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How to Become an Accounting Consultant 

There is a wide breadth of types of accounting jobs, and though each has a handful of idiosyncrasies making it unique, the majority of the work is pretty similar.

Much like healthcare, accounting jobs aren’t going anywhere for a long, long time, as we all pay taxes, and almost all businesses exist to turn a profit. 

For individuals who want to become accounting consultants, the standard path involves paying some dues as a member of an accounting firm, or a sole proprietor working for multiple clients to help them balance their books.

Equipped with an education, and a few years of real-world experience, confident accountants have the option of moving to the world of consulting.

This means your “product” will be your knowledge, and your job will be sharing that knowledge with companies looking to improve their financial reporting and the structure of their accounting teams to save money in the long run. 

Not only does accounting consulting allow for a bit of a change of venue, but it also tends to put the accounting consultants in a higher income tax bracket than that of accountants working for firms or for themselves. Here are some paths to take if you want to become an accounting consultant. 


No matter how far you’d like to climb up the proverbial accounting ladder, in 2020 it’s borderline-necessity to first get your Certified Public Accountant certificate, or CPA.

There are associate degree programs available for accountants, but if you’re looking for fast-track to consulting, a bachelors is a must, and a masters would certainly help your cause.

(Those who have associate’s degrees and CPAs, but also have 10-plus years of experience already, are also in good shape if consulting is of interest.) 

Many consultants are sole-proprietors, and in order to be competitive in the field of accounting consultants, a masters degree can bring you up to par with individuals who may have literal decades of experience more than you.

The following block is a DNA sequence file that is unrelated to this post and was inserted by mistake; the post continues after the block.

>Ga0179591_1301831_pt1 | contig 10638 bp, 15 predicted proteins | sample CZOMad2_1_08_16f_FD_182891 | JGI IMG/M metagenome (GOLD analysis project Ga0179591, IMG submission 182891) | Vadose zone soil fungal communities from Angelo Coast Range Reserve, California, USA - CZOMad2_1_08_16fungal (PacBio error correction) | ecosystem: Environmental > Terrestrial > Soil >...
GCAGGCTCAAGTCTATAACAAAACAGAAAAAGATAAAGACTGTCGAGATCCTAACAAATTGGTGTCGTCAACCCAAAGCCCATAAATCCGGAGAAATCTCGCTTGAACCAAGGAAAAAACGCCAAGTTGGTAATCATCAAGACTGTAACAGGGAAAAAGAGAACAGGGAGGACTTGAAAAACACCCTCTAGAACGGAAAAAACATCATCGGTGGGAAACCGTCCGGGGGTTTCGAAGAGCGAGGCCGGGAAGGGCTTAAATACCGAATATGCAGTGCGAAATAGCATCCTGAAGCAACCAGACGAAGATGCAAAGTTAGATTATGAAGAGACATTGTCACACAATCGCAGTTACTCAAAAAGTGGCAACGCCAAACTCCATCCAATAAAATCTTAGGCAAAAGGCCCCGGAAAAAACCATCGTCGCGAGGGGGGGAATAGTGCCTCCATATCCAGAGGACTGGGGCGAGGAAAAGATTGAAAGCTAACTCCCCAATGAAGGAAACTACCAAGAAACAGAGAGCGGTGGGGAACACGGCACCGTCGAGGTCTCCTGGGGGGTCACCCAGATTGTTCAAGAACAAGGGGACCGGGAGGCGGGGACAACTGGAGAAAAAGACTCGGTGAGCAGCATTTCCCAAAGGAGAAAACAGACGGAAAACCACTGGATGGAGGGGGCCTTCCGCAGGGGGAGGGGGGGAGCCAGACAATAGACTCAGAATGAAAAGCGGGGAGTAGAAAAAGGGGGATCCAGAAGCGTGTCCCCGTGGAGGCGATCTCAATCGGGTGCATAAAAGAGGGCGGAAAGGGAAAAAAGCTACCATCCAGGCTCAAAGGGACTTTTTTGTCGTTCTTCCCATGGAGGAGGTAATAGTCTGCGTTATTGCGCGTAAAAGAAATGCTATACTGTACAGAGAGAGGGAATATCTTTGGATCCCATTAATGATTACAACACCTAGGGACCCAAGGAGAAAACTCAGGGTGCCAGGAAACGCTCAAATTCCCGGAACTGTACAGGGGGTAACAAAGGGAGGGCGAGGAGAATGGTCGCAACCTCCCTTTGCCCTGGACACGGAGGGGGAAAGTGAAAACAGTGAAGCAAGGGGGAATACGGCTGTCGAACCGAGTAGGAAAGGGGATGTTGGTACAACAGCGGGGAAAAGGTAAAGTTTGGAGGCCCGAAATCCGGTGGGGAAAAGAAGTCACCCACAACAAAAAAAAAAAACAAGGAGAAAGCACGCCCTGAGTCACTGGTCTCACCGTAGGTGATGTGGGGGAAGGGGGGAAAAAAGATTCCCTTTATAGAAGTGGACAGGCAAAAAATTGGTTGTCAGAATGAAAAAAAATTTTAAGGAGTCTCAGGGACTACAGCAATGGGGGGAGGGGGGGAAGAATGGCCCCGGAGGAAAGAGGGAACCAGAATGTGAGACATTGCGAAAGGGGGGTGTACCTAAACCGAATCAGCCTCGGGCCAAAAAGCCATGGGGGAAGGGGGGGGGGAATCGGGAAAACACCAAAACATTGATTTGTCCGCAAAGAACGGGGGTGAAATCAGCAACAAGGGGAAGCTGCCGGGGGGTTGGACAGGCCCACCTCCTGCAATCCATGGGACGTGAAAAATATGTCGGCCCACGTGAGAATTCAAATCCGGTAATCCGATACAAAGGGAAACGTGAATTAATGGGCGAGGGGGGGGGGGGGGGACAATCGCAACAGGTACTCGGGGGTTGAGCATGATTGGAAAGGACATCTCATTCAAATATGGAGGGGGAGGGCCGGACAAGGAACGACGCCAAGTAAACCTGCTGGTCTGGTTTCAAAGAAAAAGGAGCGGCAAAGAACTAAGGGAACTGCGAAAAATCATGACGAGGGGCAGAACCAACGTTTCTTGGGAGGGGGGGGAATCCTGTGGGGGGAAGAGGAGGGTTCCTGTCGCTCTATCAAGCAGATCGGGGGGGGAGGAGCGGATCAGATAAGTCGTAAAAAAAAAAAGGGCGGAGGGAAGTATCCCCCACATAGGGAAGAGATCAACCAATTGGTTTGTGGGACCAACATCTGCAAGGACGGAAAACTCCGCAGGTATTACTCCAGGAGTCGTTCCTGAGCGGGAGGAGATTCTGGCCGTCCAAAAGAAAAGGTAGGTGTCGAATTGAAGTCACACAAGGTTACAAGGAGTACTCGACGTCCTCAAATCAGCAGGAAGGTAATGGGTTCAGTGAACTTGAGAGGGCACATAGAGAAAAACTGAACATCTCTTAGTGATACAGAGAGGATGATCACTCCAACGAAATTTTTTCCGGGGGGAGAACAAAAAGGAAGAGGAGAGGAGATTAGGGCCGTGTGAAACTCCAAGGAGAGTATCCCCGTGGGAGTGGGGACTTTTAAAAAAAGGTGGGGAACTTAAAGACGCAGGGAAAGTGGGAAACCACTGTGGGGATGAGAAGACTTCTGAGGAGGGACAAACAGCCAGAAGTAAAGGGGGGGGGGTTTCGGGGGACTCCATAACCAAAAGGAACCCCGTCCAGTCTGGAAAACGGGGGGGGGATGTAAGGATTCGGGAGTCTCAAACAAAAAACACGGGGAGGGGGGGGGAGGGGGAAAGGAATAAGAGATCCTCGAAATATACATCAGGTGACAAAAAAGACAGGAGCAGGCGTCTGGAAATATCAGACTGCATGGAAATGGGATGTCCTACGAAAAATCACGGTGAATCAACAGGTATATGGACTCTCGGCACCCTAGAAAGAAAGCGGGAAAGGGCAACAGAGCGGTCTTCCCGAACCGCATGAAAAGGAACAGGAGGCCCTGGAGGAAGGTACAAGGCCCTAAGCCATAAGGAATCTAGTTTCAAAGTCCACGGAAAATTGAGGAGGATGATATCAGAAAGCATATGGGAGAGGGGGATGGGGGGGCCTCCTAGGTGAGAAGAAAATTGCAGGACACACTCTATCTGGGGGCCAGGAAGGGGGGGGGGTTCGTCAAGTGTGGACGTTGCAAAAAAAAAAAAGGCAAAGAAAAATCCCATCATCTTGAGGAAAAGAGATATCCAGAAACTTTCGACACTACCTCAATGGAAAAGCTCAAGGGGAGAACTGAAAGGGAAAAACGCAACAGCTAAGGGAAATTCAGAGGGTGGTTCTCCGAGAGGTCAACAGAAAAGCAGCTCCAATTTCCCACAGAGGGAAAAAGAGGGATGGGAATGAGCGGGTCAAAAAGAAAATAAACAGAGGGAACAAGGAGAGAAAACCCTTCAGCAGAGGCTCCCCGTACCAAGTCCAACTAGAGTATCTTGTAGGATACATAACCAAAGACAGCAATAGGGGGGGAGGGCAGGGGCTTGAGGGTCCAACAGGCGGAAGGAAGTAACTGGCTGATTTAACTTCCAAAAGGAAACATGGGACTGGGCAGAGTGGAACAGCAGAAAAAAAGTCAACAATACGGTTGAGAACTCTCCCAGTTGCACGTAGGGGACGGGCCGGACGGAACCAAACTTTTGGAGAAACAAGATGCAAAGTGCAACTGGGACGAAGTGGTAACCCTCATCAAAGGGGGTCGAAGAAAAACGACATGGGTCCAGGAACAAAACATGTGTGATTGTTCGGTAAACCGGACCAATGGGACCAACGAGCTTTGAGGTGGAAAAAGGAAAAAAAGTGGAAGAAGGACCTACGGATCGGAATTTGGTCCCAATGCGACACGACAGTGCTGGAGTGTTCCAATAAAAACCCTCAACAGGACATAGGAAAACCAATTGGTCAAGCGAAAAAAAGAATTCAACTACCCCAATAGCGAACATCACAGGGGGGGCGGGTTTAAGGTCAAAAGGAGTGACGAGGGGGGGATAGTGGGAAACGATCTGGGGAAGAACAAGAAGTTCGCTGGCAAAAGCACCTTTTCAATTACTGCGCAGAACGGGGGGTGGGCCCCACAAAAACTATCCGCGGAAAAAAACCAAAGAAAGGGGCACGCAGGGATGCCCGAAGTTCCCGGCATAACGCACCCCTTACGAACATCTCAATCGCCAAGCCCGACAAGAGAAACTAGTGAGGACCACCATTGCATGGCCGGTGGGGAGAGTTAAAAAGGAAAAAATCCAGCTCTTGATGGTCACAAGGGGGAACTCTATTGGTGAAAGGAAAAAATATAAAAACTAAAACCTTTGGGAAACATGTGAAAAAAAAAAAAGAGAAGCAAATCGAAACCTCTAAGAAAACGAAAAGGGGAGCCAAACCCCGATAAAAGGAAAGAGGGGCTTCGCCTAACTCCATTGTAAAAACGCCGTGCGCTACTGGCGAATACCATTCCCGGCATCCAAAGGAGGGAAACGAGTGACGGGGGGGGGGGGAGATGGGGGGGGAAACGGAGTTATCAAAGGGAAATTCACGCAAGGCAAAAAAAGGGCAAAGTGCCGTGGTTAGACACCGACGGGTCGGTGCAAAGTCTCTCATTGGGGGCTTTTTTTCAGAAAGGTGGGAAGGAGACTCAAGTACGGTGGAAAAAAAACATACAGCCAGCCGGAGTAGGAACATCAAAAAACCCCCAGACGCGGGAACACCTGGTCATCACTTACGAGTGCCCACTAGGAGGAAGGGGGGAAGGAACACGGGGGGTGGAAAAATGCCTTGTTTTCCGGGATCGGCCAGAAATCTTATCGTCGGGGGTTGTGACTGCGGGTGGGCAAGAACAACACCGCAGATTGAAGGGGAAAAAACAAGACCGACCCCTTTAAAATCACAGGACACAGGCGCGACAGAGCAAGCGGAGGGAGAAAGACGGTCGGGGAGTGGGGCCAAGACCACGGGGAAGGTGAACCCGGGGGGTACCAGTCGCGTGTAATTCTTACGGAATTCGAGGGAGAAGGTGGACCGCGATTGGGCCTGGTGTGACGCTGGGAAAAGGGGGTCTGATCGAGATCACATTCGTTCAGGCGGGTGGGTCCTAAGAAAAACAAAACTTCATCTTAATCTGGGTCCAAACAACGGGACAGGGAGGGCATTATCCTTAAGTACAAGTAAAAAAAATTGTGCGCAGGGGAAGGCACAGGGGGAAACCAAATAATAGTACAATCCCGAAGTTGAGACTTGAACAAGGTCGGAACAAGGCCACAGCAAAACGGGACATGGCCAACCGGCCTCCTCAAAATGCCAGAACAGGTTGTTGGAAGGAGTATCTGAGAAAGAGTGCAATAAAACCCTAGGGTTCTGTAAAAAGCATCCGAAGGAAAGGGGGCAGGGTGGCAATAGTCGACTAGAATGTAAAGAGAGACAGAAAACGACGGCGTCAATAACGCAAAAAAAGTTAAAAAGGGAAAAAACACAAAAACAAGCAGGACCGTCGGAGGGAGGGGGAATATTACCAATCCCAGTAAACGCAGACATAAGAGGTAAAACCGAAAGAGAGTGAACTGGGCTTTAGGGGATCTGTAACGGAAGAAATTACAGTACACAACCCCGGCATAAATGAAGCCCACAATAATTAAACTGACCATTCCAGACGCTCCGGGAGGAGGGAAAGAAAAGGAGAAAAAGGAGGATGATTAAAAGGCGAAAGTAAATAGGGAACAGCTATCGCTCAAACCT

Masters programs offer timely insight, new solutions to new problems, and a level of trust and respect from potential clients, as pursuing a graduate degree is no easy task.

In addition, a masters degree in business or accounting also teaches the ins and outs of how to run your own consulting firm.

Find a Niche

This can be a passive accomplishment for some, and if you’ve had an internship at a car dealership, for instance, and then a job at another one, you’re already creating a potential niche for your consulting project without putting in any real extra effort.

If you have a niche in mind that is outside of the scope of your current work, however, just further educate and see if there are certifications relevant to the areas of accounting you would like to consult for. 

There is certainly a line to toe, as far as not wanting to make your niche too narrow. However, with consulting, your potential client base can be as large as you want it, if you are willing to travel.

Therefore, determining your niche should be a step that you do a lot of trend analysis to ensure it will be something that has longevity.

Ultimately, finding the right niche can be the deciding factor on how financially well your consulting will do for you. 

Be a Business Person 

Even though accounting is a big part of business, not every accountant has the chops to be a business person.

Much like finding your niche, this aspect of becoming a consulting accountant can be learned on the job. 

Therefore, finding a mentor at your workplace who really seems to know the way to handle and please clients is a great move to build your case of becoming a successful consultant


Ultimately, the moral of this article is “learn a lot”.

Consultants are people who companies reach out to for their knowledge and expertise, and the more of those things you have, the more success you will have as a consultant.

Learn every single day, take notes, create a consulting portfolio, and then learn some more outside of work!

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